Slum Life

Having traveled around the world doing missions work for the past 8 years, I’ve seen a lot of people who are trapped in poverty and living in slums. I ran across this photo blog today via the Boston Globe. It captures the reality of 1 BILLION people around the world.

Sometimes I need a reminder of the things I’ve seen and the people I’ve met. This was a big reminder this morning.  Several months ago I said that I wanted to do a blog series on “What You Should Know” and highlight issues, people, circumstances, and news from around the world. I want to keep that going starting with this post and the link to this photo blog.

After taking a look at these pictures, leave a comment here and let me know what you think about poverty, the reality of slum life, and the people you’ve met that live in these conditions. What I love most about this blog is that there are pictures from places I’ve been in Kenya, Cambodia, Haiti, and India. Many of you who might read this have been to these places as well.  What was your experience?

Here’s the link: The Boston Globe – Slum Life

Kibera Slums, Nairobi Kenya – Taken 2006 by Gary and Katherine Weston

Kibera Slums, Nairobi Kenya – Photo by Gary and Katherine Weston

Kids in Kibera Slums – Photo by Ashley Musick

Kids from the slums of Cairo, Egypt – 2006, by Ashley Musick

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5 thoughts on “Slum Life

  1. I just got back from teaching a marketing course to a group of aspiring social entrepreneurs from around the world. They are all interested in alleviating or at least impacting the impoverished rates in their communities and countries. The training took place at the Digital Divide Data offices in Cambodia. I was exposed to the local culture and learned about many more from the participants.

    My greatest takeaway from teaching and experiencing a new location was my misconceptions. I believed that I would be a target of theft and violence. Instead I was greeted by great kindness and acceptance everywhere I went. I know that isn’t the experience for everyone people but I was impressed by how open and friendly people were of all income levels. The positive memories motivate me to stay involved.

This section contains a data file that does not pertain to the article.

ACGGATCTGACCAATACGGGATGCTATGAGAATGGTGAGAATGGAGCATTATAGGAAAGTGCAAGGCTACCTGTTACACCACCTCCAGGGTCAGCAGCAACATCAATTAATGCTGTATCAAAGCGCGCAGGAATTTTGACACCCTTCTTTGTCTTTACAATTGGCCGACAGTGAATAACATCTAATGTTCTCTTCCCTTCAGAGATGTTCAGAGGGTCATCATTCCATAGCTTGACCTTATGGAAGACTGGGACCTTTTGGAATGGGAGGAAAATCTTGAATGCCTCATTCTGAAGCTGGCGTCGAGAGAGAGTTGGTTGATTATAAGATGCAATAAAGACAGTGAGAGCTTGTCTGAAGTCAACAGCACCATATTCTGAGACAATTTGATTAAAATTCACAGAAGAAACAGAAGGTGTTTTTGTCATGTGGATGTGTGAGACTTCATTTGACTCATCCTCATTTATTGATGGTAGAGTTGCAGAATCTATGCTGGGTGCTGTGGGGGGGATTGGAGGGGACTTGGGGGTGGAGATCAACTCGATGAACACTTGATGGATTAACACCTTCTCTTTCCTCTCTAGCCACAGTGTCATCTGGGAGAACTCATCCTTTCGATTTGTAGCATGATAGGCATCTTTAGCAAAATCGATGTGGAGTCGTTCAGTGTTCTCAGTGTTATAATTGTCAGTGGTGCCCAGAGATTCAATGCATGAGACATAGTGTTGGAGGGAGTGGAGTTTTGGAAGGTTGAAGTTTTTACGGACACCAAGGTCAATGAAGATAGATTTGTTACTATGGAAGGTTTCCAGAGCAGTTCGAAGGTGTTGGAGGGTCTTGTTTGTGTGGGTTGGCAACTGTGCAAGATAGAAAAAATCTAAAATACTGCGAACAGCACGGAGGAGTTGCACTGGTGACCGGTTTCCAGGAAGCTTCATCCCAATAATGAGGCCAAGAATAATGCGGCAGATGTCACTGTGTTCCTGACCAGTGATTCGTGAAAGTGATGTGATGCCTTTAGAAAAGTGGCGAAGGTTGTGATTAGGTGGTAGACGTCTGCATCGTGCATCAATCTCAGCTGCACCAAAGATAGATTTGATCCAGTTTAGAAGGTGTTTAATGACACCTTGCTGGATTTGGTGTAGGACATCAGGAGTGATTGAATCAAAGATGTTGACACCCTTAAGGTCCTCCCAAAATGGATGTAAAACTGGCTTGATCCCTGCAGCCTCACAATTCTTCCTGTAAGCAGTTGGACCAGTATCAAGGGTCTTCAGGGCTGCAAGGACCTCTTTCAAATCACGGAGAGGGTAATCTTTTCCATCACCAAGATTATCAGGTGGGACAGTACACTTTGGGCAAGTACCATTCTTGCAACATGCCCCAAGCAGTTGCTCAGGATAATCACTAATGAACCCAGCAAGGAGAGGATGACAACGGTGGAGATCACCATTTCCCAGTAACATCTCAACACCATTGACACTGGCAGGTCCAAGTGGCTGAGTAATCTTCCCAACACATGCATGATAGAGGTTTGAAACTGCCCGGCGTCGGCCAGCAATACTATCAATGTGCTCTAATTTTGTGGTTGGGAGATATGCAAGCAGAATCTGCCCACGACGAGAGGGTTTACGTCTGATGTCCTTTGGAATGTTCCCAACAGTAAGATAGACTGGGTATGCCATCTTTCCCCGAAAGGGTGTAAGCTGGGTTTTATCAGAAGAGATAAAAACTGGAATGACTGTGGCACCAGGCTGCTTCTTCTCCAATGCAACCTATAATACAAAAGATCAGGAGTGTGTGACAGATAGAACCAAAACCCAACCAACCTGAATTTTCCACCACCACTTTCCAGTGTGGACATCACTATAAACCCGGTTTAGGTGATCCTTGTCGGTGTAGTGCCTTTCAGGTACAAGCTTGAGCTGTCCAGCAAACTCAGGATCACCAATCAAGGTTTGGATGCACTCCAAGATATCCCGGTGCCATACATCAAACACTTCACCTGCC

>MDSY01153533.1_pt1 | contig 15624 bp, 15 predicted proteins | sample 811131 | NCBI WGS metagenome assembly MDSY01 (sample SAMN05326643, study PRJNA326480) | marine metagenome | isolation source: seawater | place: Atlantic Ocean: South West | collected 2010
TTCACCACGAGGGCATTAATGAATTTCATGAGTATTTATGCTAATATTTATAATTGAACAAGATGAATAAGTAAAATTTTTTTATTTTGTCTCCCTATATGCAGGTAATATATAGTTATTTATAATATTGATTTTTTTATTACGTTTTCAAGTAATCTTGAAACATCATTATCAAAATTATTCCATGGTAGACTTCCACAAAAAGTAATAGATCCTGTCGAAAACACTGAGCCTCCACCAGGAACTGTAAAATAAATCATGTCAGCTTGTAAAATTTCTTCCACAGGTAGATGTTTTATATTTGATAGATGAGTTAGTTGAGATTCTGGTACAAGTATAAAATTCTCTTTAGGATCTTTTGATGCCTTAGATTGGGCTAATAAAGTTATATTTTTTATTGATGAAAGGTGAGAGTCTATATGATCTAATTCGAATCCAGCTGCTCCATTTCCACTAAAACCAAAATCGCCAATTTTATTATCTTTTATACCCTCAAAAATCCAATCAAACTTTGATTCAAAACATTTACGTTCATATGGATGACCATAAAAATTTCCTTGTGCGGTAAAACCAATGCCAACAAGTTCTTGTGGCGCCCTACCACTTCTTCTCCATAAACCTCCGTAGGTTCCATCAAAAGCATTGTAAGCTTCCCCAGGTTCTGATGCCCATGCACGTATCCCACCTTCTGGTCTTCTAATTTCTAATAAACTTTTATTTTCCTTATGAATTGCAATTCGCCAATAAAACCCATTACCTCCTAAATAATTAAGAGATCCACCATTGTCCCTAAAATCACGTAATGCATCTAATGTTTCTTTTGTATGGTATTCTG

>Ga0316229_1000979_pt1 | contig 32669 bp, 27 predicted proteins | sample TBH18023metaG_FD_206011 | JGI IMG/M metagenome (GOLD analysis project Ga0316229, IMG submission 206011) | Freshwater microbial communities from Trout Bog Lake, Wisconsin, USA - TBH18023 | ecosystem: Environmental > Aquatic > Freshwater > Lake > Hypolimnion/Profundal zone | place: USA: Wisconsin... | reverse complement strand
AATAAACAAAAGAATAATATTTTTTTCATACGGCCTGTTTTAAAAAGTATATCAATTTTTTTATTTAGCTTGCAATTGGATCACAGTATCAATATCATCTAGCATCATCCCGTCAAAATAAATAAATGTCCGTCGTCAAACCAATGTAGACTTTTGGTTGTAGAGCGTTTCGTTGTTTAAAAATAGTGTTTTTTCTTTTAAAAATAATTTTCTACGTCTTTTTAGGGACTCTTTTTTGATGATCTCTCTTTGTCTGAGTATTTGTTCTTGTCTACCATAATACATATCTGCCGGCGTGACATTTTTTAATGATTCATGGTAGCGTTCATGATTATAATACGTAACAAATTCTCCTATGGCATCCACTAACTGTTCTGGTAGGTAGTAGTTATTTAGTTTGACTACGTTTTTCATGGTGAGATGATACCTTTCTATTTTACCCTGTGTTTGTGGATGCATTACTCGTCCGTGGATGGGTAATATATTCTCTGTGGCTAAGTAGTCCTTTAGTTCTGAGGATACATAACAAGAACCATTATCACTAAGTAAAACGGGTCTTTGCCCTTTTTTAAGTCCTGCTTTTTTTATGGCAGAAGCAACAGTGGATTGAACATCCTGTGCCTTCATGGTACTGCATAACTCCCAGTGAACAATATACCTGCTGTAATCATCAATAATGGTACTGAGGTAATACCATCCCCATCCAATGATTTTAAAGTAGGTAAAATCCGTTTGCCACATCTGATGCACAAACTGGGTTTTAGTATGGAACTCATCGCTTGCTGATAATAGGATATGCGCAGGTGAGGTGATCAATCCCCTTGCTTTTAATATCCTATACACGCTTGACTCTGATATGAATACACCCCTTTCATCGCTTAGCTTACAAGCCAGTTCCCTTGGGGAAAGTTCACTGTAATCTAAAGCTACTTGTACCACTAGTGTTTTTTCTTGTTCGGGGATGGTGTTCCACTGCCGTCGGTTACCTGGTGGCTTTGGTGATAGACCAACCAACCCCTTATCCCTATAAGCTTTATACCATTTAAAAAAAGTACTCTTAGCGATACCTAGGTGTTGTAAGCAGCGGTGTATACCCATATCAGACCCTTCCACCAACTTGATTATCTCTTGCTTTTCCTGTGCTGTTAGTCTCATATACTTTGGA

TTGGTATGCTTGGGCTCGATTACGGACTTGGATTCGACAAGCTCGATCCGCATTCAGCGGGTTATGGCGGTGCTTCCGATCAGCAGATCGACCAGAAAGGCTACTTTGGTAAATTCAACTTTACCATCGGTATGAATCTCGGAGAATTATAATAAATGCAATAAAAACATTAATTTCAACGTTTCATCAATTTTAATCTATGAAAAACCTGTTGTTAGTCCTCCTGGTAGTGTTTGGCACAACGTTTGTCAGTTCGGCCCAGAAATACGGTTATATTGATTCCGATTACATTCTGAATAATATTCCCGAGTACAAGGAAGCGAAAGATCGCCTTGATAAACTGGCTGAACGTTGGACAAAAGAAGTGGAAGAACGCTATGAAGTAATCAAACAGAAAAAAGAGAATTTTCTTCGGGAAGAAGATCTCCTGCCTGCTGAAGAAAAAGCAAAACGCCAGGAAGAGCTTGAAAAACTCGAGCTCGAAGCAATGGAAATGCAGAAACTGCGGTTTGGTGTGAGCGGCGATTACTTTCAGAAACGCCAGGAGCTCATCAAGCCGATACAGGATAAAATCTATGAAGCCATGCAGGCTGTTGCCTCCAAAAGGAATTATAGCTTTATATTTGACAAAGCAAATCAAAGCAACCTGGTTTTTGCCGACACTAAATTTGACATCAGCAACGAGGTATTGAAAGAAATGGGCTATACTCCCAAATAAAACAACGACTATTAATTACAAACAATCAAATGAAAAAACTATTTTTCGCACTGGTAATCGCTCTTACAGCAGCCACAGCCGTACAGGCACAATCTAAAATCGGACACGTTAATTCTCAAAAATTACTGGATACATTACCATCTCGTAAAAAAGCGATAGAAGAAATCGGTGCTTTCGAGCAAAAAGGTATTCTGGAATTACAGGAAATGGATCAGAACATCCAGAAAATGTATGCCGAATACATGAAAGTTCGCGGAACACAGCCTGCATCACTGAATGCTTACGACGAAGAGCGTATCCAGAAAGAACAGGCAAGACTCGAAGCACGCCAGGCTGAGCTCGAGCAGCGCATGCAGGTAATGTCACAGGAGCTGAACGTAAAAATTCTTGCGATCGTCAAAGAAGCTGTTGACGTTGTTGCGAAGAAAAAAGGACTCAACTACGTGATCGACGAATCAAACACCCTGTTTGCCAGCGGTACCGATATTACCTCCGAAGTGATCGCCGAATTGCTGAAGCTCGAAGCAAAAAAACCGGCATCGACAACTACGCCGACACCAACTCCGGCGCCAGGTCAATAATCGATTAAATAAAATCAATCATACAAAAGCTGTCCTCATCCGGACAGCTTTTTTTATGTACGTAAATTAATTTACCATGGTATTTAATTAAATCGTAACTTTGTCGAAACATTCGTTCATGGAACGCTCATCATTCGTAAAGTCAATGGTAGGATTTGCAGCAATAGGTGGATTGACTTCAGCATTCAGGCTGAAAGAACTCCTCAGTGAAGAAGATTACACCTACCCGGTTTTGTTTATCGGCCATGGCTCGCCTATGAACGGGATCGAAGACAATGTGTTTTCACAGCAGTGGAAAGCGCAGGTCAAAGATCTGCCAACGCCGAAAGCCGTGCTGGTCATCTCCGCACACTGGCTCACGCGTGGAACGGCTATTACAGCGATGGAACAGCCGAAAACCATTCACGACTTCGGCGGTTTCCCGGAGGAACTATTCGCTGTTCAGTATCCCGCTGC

• Thanks for reading Lindsey! Don’t you just love Cambodia? I have some really great friends who are over there trying to make a difference. While we were there in 2009 we went to “rubbish mountain.” It’s basically a slum inside the capitol where everyone lives on top of huge trash mounds. They live in the dump. In the midst of the dump they had life, family, and a passion to work and earn something better. I appreciated the people there so much. It’s important to stay involved for the sake of those people that you met on your trip. Stay plugged in! Here’s a great organization: http://www.daughtersofcambodia.org/

  2. Everything within me wants to say “ERADICATE POVERTY”…but is that even possible? Why did Jesus say “the poor you will always have…” was that an expression of hopelessness, reality check or was he just using that as a comparison to himself (“but you will not always have me.”) I think that deep down, there IS poverty (so the philosophical may not be of much value) and I think it’s the body of Christ’s responsibility to address it. James 2 says “Religion that is pure and faultless is this: look after orphans and widows in their distress.” Be father’s to the fatherless, take in strangers for maybe you’re entertaining angels unaware. It’s not just a problem to fix, it’s PEOPLE we deem important. And that’s worth considering.